We don't want to put all our eggs into the Karzai basket. When he was good, it wasn't a good idea. And now that we have seen his bad, it's not a good idea.

So, by appointing new leaders, it allows us to work with a variety of people and to improve the chances that we will have an effect that ultimately turns out well for the Afghan people.

GWEN IFILL: Ms. Nawabi, to what extent is one man's patronage another man's corruption? Which is to say, we look at what is business as usual and say, that's corruption, but that's not the way it's perceived, whether it's among the Afghan police or any of these other institutions.

Demanding accountability

J. Alexander Thier
U.S. Institute for Peace
it would something new for the United States government to demand the level of accountability of the Afghan government that we have been discussing now.

MARIAM NAWABI: I think we have to keep in mind that there's different levels of corruption. If we look at the lower end, where someone is taking some bribe here, because the prices in Kabul have skyrocketed -- skyrocketed, just to survive, that's one element of the problem.

But, at the top levels, where people don't need to survive, and they're doing it just to line their own pockets, definitely, there has to be strong action taken. And, of course, Afghanistan has its sovereignty.

But where we have troops and money in the country, I think that we can use that as leverage to ask for benchmarks to be achieved, in order to continue to assist the country. So, I think there are assistance programs for rule of law and also for accountability of how we are spending our money, because we have to keep in mind, most of the funds that go to Afghanistan are not directed to the Afghan government. They're spent by U.S. contractors.

So, there's that problem of, how are we spending our money and how can that be improved to reduce corruption?

GWEN IFILL: Well, if that's true, I wonder, how do you impose benchmarks, when the -- the source of money is coming from so many different places, the delicate political situation that we see Hillary Clinton attempting to manage now on the ground? What -- how much should the United States and should President Obama tie his decision about troops to the elimination or benchmarks about corruption?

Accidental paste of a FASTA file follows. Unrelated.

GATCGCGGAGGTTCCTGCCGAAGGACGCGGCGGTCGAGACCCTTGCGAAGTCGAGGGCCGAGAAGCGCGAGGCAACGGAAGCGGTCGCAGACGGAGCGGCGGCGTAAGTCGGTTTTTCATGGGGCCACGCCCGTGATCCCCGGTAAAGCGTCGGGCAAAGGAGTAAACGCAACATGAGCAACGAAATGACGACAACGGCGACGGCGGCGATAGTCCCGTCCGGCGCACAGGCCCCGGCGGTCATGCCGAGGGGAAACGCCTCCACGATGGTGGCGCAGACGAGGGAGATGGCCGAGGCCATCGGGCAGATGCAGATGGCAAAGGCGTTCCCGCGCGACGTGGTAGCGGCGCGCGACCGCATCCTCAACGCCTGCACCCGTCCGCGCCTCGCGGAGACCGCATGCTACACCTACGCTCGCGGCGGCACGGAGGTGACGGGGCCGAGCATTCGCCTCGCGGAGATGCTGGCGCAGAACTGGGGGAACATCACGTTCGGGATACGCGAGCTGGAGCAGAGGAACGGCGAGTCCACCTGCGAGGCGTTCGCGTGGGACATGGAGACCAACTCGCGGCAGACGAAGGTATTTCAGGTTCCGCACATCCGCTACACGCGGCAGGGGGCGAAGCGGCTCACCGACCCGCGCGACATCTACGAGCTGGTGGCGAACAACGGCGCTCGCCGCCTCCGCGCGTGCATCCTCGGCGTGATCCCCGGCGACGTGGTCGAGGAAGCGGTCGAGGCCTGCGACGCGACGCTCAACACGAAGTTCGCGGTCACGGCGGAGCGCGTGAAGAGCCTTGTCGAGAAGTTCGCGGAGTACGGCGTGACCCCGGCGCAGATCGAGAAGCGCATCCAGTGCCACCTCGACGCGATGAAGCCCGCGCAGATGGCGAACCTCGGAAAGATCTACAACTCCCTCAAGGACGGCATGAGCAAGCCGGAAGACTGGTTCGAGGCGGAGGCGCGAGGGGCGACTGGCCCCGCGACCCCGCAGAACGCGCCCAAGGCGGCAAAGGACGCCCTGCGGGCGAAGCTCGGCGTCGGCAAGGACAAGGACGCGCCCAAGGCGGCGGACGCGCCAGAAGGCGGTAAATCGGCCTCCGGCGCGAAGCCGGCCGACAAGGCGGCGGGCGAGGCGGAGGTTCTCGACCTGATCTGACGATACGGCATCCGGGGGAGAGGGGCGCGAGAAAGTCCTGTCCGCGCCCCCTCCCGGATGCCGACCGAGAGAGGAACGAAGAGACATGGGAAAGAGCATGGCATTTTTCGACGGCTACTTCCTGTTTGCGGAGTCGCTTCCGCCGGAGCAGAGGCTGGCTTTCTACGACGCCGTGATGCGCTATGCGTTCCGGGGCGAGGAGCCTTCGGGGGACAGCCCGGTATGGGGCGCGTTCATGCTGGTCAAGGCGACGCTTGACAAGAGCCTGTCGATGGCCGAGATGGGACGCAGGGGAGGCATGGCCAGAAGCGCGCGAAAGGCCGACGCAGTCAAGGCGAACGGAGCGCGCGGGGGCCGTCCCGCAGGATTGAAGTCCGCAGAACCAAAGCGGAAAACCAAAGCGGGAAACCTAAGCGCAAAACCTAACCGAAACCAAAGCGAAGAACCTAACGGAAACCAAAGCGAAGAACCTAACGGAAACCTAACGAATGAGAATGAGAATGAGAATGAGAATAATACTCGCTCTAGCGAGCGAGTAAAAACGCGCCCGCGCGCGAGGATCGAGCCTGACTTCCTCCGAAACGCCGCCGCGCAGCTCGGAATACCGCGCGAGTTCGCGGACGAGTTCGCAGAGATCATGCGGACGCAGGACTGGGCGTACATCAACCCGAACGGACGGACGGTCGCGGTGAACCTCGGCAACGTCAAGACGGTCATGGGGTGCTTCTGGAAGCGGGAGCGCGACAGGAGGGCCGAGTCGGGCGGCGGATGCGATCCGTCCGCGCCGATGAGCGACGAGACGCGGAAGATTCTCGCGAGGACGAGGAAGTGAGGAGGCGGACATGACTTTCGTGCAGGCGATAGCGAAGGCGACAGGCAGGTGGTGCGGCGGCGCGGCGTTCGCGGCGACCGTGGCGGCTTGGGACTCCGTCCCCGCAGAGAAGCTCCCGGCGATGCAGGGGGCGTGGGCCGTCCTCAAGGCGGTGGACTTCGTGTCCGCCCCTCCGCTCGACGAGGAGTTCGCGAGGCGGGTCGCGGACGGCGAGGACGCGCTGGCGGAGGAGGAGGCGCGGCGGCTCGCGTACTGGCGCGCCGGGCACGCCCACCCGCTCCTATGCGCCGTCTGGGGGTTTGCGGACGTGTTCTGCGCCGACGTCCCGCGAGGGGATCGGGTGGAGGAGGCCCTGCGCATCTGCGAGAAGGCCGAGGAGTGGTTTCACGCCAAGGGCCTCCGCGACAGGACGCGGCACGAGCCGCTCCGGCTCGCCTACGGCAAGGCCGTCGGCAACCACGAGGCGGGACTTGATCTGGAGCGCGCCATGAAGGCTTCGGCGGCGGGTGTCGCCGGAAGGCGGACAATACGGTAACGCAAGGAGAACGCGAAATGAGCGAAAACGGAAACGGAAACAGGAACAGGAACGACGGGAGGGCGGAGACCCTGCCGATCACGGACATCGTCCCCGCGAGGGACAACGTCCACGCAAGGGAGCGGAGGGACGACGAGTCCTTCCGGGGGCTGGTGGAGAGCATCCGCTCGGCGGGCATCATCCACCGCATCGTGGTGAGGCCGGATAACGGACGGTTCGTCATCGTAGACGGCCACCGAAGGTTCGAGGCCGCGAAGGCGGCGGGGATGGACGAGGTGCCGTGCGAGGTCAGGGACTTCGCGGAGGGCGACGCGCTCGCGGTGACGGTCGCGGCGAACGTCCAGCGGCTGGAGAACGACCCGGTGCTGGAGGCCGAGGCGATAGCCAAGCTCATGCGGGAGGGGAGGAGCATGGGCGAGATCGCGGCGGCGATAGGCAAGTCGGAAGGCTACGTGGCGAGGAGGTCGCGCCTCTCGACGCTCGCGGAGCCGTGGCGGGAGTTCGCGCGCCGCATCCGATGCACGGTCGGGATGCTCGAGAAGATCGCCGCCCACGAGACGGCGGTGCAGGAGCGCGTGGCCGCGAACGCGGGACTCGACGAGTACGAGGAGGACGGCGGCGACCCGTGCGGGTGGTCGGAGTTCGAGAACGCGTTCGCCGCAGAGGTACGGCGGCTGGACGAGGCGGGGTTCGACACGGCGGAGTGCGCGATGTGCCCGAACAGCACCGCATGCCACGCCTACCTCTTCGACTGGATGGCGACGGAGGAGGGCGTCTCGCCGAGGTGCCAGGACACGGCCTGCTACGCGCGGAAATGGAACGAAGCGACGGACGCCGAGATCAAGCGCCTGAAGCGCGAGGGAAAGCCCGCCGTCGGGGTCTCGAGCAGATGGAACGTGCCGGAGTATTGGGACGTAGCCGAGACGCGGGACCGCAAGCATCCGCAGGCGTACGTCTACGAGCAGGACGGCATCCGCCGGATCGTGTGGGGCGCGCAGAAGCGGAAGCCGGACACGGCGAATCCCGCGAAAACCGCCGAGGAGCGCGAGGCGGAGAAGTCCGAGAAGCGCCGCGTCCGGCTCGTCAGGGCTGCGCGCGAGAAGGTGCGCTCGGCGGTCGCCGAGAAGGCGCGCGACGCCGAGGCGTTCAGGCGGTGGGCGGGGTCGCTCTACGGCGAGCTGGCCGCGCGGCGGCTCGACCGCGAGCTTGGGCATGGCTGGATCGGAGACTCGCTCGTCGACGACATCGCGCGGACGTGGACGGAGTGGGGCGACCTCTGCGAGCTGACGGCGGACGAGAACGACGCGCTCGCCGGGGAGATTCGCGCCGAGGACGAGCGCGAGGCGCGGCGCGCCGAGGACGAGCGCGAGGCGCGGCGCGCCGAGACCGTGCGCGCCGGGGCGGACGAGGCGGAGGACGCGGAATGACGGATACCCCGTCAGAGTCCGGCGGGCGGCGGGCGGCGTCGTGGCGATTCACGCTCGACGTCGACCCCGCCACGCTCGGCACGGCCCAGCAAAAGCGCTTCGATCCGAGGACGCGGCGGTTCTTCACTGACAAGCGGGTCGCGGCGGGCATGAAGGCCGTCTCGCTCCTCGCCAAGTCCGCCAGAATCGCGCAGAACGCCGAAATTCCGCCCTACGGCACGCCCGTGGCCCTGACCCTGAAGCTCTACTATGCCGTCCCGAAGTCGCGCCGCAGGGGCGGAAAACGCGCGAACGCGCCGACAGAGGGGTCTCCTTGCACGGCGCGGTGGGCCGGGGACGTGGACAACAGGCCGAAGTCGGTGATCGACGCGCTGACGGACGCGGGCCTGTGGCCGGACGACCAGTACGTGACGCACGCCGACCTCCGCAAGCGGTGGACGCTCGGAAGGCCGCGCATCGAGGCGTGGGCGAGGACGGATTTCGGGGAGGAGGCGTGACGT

J. ALEXANDER THIER: I don't think the decision about troops is about corruption. I think that the most important thing about the president's decision is not about the number of troops. It's about the other types of assistance that we're going to provide to Afghanistan, the civilian side of the equation.

GWEN IFILL: For instance?

J. ALEXANDER THIER: Well it would something new for the United States government to demand the level of accountability of the Afghan government that we have been discussing now.

It's simply not something that we have been doing for the last eight years. So, getting serious about counter-corruption -- you mentioned in the beginning about putting the counter-corruption commission in place. But the past efforts to do this have faced two problems. One, they haven't been properly resourced, so that they didn't actually have the capacity.

And it's not just money. It's also about us providing our resources, our intelligence resources, technical assistance to make something like that work.

Political will is needed

GWEN IFILL: Is this new commission a real commission, or it's just...

J. ALEXANDER THIER: Well, it can be. It remains to be seen.

I mean, we need to have the political will, along with President Karzai, to make this work. When you look at the story that came out last week that we have been complaining, the international community has been complaining that Karzai's brother in the south is involved in the drugs trade, and, yet, it was revealed that he may be on the CIA payroll.

So, we also have to hold ourselves accountable that, if we're going to demand of Karzai that he take action against people, we also have to make sure that we are also taking action against people, even if we find them useful.

MARIAM NAWABI: I -- I disagree. I think that the decision to send troops should definitely be tied to these indicators, because, if we send more U.S. troops in a situation where there is rising corruption, the drug trade continues to rise, then the Afghan people will begin to wonder what the United States is there for, and start targeting, you know, U.S. troops and kind of blaming them for this problem as well.

So, I think we have to have a comprehensive approach. The money in Afghanistan has been allocated mainly for military spending. That's been one of the major problems. You have one of the most poor countries in the world. We need to help the people. And we can use our resources more wisely to do that.

On the legal front, these commissions have been around. And the problem sometimes is, they have been politically used to go against opponents, and then some people who end up getting prosecuted are just then taken off the hook.

So, I think we need international assistance, judges who come from outside who help and make sure these decisions are fair, so that, when these prosecutions can happen, people can have confidence that they are going against the right people and that those decisions will be held and the people will be accountable.

GWEN IFILL: Mariam Nawabi, Alexander Thier, thank you both very much.



JIM LEHRER: We have a conversation comparing the Afghan war with Vietnam on our Web site,